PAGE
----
In a 2015 campaign, Michael Kors used WeChat to engage Chinese consumers. Elisabeth Rosen found that “44% of brands had established a WeChat presence. The platform has surpassed microblogging service Weibo as China’s most influential social networking tool, affecting 58% of users’ brand choices in contrast to 52% for Weibo.” During the campaign, the WeChat could be used to receive “digital receipts, which they can present in a store to receive personalised advice. VIP clients can even book in-store styling appointments at boutiques in Shanghai and Chengdu.”
Similarly, brands like Burberry, Coach, and Chanel are very active on WeChat. According to The Financial Times, WeChat has grown to 800 million in 2017, a 47% increase since 2015, and is starting to allow European companies to sell goods to Chinese customers. Understanding and learning all the platform’s capabilities and functions is crucial for any luxury brand looking to have a major presence in the Chinese high-end consumer market. After all, “92% of global luxury brands now have a WeChat account, marking a dramatic surge since 2014.”
Much like Western marketing and communications strategies, Chinese consumers respond positively to influencers, and major PR events and activations. Also, China is investing in large retail malls that will greatly impact the overall purchase experience of luxury consumers.
In Shanghai and Hong Kong for example, art malls started to feature Claude Monet’s paintings to attract new customers. The strategy worked with sales increasing by over 20%. Additionally, to meet China’s growth of 7,000 new malls by 2025, these shopping centres are integrating digital technologies and seamlessly blending e-commerce with brick and mortar. They make great spaces for experimenting with various retail strategies in a tier 2 or 3 city.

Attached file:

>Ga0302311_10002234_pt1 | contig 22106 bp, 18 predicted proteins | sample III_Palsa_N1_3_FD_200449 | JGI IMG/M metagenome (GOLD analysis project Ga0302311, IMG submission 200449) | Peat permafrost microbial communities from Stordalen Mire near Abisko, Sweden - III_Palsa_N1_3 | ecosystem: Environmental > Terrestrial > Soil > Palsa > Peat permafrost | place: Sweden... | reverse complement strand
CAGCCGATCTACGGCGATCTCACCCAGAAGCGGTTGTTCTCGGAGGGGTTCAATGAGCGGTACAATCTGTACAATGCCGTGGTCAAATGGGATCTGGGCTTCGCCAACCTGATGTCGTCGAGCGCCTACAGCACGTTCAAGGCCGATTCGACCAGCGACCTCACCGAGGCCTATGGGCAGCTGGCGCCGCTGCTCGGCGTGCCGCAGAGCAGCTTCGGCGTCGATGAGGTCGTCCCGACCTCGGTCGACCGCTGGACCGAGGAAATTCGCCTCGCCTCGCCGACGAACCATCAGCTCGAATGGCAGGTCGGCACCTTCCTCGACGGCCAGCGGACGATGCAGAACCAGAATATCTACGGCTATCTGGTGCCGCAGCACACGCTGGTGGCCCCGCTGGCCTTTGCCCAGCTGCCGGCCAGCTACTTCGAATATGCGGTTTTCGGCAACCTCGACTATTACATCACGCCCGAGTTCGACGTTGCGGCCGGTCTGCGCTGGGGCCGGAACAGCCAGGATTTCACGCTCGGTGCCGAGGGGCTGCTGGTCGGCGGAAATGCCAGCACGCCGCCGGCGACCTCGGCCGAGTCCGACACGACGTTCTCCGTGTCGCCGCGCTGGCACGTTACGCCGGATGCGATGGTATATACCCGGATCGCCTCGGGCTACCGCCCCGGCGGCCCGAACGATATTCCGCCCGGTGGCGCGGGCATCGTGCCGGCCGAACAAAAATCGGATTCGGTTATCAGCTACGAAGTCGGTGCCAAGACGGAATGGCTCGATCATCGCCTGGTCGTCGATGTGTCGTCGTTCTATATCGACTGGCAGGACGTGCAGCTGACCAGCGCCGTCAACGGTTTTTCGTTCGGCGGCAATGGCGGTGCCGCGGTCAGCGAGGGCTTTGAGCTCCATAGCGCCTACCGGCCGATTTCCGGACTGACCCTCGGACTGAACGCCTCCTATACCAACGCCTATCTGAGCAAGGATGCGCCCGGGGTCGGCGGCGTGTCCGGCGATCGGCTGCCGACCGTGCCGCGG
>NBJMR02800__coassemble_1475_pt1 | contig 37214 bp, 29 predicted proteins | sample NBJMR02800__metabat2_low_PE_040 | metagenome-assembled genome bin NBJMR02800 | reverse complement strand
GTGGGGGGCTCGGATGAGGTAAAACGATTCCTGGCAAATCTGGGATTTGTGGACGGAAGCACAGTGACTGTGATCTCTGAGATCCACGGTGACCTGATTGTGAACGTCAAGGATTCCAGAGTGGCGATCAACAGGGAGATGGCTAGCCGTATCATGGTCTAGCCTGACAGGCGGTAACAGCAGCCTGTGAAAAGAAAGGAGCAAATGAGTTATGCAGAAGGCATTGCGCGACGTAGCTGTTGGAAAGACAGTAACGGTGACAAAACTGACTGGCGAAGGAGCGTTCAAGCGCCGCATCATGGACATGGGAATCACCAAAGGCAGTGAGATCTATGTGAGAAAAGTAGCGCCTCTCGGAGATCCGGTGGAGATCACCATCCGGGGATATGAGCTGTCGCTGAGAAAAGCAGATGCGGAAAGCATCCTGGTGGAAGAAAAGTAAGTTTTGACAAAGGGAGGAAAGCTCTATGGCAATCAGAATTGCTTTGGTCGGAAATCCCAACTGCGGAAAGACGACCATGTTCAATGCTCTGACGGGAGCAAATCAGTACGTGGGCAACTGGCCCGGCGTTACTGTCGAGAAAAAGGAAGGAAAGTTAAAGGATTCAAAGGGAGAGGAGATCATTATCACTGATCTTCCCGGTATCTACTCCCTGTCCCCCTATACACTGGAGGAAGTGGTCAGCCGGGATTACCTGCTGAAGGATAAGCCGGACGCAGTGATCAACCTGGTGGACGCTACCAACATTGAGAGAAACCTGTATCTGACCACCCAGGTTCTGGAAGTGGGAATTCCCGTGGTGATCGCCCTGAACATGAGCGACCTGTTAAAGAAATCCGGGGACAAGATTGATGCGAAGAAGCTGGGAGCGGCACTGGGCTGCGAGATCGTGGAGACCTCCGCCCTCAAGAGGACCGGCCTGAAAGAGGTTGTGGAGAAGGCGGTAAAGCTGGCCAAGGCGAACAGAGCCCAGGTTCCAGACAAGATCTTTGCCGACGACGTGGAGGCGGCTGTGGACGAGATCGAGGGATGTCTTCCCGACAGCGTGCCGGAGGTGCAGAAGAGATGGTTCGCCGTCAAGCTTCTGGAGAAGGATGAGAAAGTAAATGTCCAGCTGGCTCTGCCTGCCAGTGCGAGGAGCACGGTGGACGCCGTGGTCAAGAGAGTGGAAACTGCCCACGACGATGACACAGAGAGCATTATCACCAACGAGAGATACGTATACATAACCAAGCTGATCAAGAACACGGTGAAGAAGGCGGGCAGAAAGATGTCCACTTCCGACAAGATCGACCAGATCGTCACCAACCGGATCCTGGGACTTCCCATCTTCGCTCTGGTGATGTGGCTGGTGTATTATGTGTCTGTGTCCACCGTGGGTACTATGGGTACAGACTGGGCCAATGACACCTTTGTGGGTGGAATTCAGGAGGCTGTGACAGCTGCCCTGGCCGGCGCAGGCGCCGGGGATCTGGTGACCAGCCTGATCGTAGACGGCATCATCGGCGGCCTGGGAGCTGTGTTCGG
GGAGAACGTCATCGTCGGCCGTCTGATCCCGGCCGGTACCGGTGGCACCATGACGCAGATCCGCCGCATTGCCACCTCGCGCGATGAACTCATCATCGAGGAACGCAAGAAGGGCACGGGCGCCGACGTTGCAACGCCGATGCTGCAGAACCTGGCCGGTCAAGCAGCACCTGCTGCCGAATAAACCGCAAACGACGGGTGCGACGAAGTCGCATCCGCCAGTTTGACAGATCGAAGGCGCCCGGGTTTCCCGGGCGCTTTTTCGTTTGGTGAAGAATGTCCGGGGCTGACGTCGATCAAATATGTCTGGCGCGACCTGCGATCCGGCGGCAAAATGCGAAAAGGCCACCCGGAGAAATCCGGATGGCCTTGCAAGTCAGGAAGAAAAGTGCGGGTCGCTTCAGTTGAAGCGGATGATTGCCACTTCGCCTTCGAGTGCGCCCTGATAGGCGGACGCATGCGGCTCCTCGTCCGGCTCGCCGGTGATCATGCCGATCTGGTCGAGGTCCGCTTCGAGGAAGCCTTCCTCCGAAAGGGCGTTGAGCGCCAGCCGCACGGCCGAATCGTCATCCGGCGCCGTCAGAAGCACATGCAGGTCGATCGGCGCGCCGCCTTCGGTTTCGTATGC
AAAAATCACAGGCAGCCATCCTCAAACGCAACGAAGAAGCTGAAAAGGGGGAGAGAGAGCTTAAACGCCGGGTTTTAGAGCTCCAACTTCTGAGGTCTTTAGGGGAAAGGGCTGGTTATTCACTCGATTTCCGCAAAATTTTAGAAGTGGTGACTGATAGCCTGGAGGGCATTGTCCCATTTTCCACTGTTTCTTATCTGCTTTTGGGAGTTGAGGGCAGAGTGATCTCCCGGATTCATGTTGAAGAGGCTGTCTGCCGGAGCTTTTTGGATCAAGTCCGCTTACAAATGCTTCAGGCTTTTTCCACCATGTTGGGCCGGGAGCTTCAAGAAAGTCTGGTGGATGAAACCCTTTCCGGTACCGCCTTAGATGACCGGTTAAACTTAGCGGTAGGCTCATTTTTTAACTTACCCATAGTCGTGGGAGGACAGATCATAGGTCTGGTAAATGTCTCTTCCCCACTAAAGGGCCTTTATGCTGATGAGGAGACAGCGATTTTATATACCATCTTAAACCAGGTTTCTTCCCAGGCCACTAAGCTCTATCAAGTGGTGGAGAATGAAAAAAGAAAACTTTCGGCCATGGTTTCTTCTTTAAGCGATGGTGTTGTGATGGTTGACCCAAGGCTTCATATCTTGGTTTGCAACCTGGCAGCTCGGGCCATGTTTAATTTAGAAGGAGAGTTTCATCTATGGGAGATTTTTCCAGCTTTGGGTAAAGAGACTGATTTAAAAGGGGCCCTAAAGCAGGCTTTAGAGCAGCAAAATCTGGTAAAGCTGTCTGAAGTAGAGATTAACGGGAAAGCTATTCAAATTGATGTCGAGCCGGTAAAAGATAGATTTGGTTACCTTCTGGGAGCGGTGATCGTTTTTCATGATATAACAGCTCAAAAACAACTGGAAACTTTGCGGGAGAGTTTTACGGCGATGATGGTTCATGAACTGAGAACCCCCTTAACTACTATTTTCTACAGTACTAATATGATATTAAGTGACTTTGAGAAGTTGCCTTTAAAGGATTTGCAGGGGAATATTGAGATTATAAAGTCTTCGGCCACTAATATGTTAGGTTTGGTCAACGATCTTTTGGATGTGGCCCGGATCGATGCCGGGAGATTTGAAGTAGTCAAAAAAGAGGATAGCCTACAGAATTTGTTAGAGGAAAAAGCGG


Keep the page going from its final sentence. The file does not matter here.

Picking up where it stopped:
Luxury purchase decision in China influenced by brand sustainability and social responsibility
China is not immune to recent trends in luxury sustainability and social responsibility and consumers care about where their products are coming from. They are especially sensitive to elephant poaching. Driven by attitudes in young consumers, Yao Ming and Jackie Chan campaign against elephant abuse with an organisation called WildAid. The Economist found that traditional middle-class views have shifted. “Despite strong demand for ivory among China’s rising middle class, attitudes may gradually be changing.” This is important because 73.8% of Chinese consumers are most likely to consider whether a product is fair trade, environmentally friendly or donates a portion of proceeds to charity when buying.
It is important for any luxury brand to understand what a society values before entering a market. To ensure strong strategic partnerships, adequate research of current nonprofit campaigns should be executed. The demand for a brand to be socially conscious by the Chinese consumer is much higher than those in the United States. When compared with China at nearly 74%, only 53% of Americans admitting green guilt and 54% allowing their ideals to dictate their purchasing habits. Aligning with socially conscious ideals is a significant factor to consider when approaching tier 2 and 3 Chinese cities.
The uneven way forward for luxury brands in China